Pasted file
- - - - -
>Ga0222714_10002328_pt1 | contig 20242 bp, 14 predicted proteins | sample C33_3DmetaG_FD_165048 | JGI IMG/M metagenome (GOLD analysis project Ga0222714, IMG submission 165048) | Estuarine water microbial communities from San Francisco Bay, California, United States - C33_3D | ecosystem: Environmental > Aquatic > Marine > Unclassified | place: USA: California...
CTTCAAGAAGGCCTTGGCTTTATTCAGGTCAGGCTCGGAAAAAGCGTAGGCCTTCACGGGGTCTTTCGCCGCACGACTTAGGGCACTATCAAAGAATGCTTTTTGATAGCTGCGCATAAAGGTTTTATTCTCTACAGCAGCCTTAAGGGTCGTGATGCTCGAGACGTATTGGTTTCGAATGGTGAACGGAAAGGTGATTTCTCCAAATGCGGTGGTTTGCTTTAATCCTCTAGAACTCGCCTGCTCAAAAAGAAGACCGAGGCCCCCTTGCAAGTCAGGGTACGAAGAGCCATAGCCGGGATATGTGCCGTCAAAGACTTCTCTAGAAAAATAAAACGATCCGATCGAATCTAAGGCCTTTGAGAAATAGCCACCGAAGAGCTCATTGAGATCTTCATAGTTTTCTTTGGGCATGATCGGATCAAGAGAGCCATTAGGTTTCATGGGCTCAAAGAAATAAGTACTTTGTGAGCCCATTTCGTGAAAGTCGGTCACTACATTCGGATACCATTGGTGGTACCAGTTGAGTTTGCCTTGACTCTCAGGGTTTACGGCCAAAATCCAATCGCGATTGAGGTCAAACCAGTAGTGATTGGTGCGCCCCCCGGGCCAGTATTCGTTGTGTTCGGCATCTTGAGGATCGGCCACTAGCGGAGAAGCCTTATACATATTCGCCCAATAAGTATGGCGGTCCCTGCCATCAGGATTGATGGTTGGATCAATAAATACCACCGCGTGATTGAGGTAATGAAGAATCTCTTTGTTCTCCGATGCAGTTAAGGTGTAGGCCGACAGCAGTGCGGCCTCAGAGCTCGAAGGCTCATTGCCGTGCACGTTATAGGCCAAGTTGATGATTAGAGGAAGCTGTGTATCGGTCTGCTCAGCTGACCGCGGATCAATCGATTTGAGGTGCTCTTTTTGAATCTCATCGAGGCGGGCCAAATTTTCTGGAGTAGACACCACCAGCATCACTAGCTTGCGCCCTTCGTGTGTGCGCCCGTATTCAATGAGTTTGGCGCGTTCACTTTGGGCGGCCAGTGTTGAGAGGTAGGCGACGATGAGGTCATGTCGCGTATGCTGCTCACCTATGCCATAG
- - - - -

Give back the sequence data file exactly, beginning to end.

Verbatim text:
>Ga0222714_10002328_pt1 | contig 20242 bp, 14 predicted proteins | sample C33_3DmetaG_FD_165048 | JGI IMG/M metagenome (GOLD analysis project Ga0222714, IMG submission 165048) | Estuarine water microbial communities from San Francisco Bay, California, United States - C33_3D | ecosystem: Environmental > Aquatic > Marine > Unclassified | place: USA: California...
CTTCAAGAAGGCCTTGGCTTTATTCAGGTCAGGCTCGGAAAAAGCGTAGGCCTTCACGGGGTCTTTCGCCGCACGACTTAGGGCACTATCAAAGAATGCTTTTTGATAGCTGCGCATAAAGGTTTTATTCTCTACAGCAGCCTTAAGGGTCGTGATGCTCGAGACGTATTGGTTTCGAATGGTGAACGGAAAGGTGATTTCTCCAAATGCGGTGGTTTGCTTTAATCCTCTAGAACTCGCCTGCTCAAAAAGAAGACCGAGGCCCCCTTGCAAGTCAGGGTACGAAGAGCCATAGCCGGGATATGTGCCGTCAAAGACTTCTCTAGAAAAATAAAACGATCCGATCGAATCTAAGGCCTTTGAGAAATAGCCACCGAAGAGCTCATTGAGATCTTCATAGTTTTCTTTGGGCATGATCGGATCAAGAGAGCCATTAGGTTTCATGGGCTCAAAGAAATAAGTACTTTGTGAGCCCATTTCGTGAAAGTCGGTCACTACATTCGGATACCATTGGTGGTACCAGTTGAGTTTGCCTTGACTCTCAGGGTTTACGGCCAAAATCCAATCGCGATTGAGGTCAAACCAGTAGTGATTGGTGCGCCCCCCGGGCCAGTATTCGTTGTGTTCGGCATCTTGAGGATCGGCCACTAGCGGAGAAGCCTTATACATATTCGCCCAATAAGTATGGCGGTCCCTGCCATCAGGATTGATGGTTGGATCAATAAATACCACCGCGTGATTGAGGTAATGAAGAATCTCTTTGTTCTCCGATGCAGTTAAGGTGTAGGCCGACAGCAGTGCGGCCTCAGAGCTCGAAGGCTCATTGCCGTGCACGTTATAGGCCAAGTTGATGATTAGAGGAAGCTGTGTATCGGTCTGCTCAGCTGACCGCGGATCAATCGATTTGAGGTGCTCTTTTTGAATCTCATCGAGGCGGGCCAAATTTTCTGGAGTAGACACCACCAGCATCACTAGCTTGCGCCCTTCGTGTGTGCGCCCGTATTCAATGAGTTTGGCGCGTTCACTTTGGGCGGCCAGTGTTGAGAGGTAGGCGACGATGAGGTCATGTCGCGTATGCTGCTCACCTATGCCATAG